6. In analyzing futurism, he notes that this approach “is held by the majority of the most popular contemporary evangelical writers and Bible teachers…(and) has so dominated the Christian media, in fact, that many Christians and virtually all non-Christians are unaware even of the existence of other approaches” (page 40). He also says that “belief in the futurist approach frees the reader to take a more literal view of the visions, reducing the difficulty of interpreting the symbols …(since) for example, there has never been a time in the past when a third of the sea turned to blood” (page 40). He does state, however, that “most of the elements of the scenario predicted by dispensationalists’ appeal to the book of Revelation do not arise from a literal application of any particular passage” (page 41), as for example, a seven-year Tribulation “divided in the middle by the Antichrist’s violating a treaty he had made with Israel” (page 40). He says that even dispensationalists often must allow for some symbolism in Revelation. He also discusses those futurists who are not dispensationalists, but who nevertheless “expect a future Antichrist to arise in a future Tribulation period to persecute the saints, and they do anticipate a literal thousand-year reign of Christ on earth” (page 42).

7. In analyzing the spiritualist view, he notes that it “has a character entirely of its own, and sees Revelation from an entirely different perspective than do the more strictly historico-eschatological approaches” (page 46).

8. It is here that we should note that the lines are not as clearly drawn as one might imagine. For example, one common tendency is to mix the spiritual approach with the preterist, such as Leon Morris and Michael Wilcock. Gregg also classifies William Hendriksen’s commentary as “essentially spiritual/idealist in character, with some preterist or historicist elements” (page 45). George Eldon Ladd is a futurist who believes that “the correct method of interpreting Revelation is the blending of the preterist and futurist methods” (page 46), but he also in some instances brings in spiritual/idealist views. The same can be said for futurist Robert Mounce.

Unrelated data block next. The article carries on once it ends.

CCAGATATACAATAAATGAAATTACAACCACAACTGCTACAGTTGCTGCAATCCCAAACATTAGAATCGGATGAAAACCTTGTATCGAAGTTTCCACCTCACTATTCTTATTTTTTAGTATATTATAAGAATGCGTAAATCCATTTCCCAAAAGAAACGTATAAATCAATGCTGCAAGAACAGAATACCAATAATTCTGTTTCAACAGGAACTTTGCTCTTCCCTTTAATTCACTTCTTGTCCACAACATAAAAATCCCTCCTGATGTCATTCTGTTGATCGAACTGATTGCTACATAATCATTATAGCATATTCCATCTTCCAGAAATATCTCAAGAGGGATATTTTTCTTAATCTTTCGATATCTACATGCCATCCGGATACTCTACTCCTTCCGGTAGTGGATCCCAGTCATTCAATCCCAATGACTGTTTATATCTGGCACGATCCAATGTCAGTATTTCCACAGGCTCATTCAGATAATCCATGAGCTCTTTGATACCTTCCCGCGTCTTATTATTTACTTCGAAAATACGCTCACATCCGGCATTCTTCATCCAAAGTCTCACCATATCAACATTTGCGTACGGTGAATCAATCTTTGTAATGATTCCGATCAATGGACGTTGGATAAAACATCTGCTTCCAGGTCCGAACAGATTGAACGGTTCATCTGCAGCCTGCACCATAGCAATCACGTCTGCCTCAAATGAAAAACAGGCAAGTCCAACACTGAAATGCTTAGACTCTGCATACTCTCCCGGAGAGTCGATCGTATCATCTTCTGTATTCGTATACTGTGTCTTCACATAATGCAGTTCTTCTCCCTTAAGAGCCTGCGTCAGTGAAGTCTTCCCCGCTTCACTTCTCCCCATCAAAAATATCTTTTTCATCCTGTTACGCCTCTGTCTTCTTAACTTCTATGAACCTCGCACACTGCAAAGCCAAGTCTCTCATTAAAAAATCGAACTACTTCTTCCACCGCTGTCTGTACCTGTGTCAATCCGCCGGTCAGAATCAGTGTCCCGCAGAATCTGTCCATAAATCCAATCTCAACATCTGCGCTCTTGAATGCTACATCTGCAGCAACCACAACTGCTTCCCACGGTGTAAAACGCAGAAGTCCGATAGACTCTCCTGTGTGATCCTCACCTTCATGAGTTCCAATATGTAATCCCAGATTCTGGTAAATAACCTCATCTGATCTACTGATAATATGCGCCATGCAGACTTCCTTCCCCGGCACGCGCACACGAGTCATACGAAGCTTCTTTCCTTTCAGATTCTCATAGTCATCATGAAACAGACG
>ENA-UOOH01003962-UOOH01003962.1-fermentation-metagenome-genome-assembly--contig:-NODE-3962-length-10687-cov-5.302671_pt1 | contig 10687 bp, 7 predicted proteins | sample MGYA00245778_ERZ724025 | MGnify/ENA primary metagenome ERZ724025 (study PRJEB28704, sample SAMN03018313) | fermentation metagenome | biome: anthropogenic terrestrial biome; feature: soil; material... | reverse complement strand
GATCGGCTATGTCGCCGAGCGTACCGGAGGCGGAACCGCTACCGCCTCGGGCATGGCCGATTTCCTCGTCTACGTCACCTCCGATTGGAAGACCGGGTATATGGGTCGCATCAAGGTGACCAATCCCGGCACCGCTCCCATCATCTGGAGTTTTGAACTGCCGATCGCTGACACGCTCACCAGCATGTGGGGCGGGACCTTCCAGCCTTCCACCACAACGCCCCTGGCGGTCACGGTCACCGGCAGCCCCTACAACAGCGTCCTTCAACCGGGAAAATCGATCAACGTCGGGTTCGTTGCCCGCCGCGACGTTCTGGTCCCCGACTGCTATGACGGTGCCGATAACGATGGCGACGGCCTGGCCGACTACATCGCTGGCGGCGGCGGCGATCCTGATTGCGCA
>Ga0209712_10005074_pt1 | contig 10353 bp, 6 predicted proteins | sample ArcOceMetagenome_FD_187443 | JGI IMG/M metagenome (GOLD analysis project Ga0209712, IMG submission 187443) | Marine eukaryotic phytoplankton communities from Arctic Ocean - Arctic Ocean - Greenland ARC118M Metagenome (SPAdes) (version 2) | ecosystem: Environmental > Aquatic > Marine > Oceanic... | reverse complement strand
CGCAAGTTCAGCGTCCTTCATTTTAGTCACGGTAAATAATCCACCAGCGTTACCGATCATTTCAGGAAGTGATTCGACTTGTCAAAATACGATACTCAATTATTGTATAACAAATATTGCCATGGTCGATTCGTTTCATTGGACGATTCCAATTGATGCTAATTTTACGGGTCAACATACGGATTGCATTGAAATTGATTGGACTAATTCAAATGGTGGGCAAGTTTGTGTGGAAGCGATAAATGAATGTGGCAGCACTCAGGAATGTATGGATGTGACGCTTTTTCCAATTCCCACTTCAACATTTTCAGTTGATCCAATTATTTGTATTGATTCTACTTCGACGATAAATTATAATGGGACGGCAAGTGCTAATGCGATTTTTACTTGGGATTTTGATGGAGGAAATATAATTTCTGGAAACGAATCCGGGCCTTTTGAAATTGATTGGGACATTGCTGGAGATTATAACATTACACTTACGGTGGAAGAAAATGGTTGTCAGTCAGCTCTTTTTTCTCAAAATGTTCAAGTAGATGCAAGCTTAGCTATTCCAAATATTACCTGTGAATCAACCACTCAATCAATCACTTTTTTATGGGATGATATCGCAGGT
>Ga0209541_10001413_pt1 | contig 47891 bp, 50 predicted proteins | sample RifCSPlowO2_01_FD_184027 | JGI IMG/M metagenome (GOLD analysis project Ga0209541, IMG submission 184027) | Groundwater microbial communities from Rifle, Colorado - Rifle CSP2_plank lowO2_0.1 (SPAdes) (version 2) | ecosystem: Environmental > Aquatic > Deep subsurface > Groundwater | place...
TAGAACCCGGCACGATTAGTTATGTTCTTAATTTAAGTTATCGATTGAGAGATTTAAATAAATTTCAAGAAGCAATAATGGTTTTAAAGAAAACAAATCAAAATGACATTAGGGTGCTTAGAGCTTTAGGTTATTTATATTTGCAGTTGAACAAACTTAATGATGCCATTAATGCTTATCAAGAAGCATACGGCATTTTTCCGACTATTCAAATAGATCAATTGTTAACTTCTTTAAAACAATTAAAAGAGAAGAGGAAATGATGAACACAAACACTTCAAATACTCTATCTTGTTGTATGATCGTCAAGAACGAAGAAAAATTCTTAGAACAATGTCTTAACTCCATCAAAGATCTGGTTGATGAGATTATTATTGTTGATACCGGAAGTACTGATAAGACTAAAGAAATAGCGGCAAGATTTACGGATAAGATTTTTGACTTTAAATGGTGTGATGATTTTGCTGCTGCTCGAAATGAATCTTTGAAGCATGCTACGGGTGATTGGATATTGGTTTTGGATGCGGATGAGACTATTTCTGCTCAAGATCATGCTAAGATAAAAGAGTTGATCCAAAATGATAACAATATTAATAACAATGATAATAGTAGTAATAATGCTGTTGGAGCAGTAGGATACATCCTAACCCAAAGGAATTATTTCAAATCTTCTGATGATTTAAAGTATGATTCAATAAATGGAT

9. The structure of Revelation is seen in Gregg’s major divisions of the book, which are as follows: The Seven Letters (chs. 1-3); the Seven-Sealed Scroll (chs. 4-7); The Seven Trumpets (chs. 8-10); The 1260 Days (chs. 11-13); The Seven Last Plagues (chs. 14-16); The Great Babylon (chs. 17-19); The Millennium (ch. 20); and The New Creation (chs. 21-22).

10. The major divisions are preceded by charts giving an overview of the section from the standpoint of each of the different views, and followed by charts giving a summary of the section according to each of the views. Other helpful charts and outlines are interspersed throughout the commentary. All of these combine to enhance the usefulness of this commentary, as the summaries can be reviewed at a glance.